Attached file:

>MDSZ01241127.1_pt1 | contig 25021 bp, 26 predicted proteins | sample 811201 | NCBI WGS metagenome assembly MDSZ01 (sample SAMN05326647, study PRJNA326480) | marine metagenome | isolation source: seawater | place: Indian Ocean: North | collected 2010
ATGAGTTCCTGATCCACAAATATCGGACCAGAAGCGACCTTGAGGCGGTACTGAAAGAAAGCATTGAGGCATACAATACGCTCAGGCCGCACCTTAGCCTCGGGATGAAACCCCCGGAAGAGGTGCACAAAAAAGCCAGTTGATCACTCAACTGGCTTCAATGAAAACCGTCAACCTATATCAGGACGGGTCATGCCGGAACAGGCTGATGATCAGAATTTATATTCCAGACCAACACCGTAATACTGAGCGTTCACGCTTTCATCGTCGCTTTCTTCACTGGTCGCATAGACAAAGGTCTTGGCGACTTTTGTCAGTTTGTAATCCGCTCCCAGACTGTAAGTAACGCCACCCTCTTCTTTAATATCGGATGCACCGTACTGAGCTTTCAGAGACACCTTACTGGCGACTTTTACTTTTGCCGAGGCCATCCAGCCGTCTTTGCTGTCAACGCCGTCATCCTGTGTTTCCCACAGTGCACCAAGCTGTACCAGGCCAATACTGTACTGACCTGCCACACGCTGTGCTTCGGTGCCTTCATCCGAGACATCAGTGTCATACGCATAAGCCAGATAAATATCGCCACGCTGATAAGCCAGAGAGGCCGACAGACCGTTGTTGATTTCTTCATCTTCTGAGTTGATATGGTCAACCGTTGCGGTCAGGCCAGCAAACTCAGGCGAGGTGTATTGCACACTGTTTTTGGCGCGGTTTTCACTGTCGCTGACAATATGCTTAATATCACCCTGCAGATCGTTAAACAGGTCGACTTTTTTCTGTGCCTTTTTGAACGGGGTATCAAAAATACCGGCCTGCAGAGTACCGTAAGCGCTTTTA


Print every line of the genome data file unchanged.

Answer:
>MDSZ01241127.1_pt1 | contig 25021 bp, 26 predicted proteins | sample 811201 | NCBI WGS metagenome assembly MDSZ01 (sample SAMN05326647, study PRJNA326480) | marine metagenome | isolation source: seawater | place: Indian Ocean: North | collected 2010
ATGAGTTCCTGATCCACAAATATCGGACCAGAAGCGACCTTGAGGCGGTACTGAAAGAAAGCATTGAGGCATACAATACGCTCAGGCCGCACCTTAGCCTCGGGATGAAACCCCCGGAAGAGGTGCACAAAAAAGCCAGTTGATCACTCAACTGGCTTCAATGAAAACCGTCAACCTATATCAGGACGGGTCATGCCGGAACAGGCTGATGATCAGAATTTATATTCCAGACCAACACCGTAATACTGAGCGTTCACGCTTTCATCGTCGCTTTCTTCACTGGTCGCATAGACAAAGGTCTTGGCGACTTTTGTCAGTTTGTAATCCGCTCCCAGACTGTAAGTAACGCCACCCTCTTCTTTAATATCGGATGCACCGTACTGAGCTTTCAGAGACACCTTACTGGCGACTTTTACTTTTGCCGAGGCCATCCAGCCGTCTTTGCTGTCAACGCCGTCATCCTGTGTTTCCCACAGTGCACCAAGCTGTACCAGGCCAATACTGTACTGACCTGCCACACGCTGTGCTTCGGTGCCTTCATCCGAGACATCAGTGTCATACGCATAAGCCAGATAAATATCGCCACGCTGATAAGCCAGAGAGGCCGACAGACCGTTGTTGATTTCTTCATCTTCTGAGTTGATATGGTCAACCGTTGCGGTCAGGCCAGCAAACTCAGGCGAGGTGTATTGCACACTGTTTTTGGCGCGGTTTTCACTGTCGCTGACAATATGCTTAATATCACCCTGCAGATCGTTAAACAGGTCGACTTTTTTCTGTGCCTTTTTGAACGGGGTATCAAAAATACCGGCCTGCAGAGTACCGTAAGCGCTTTTA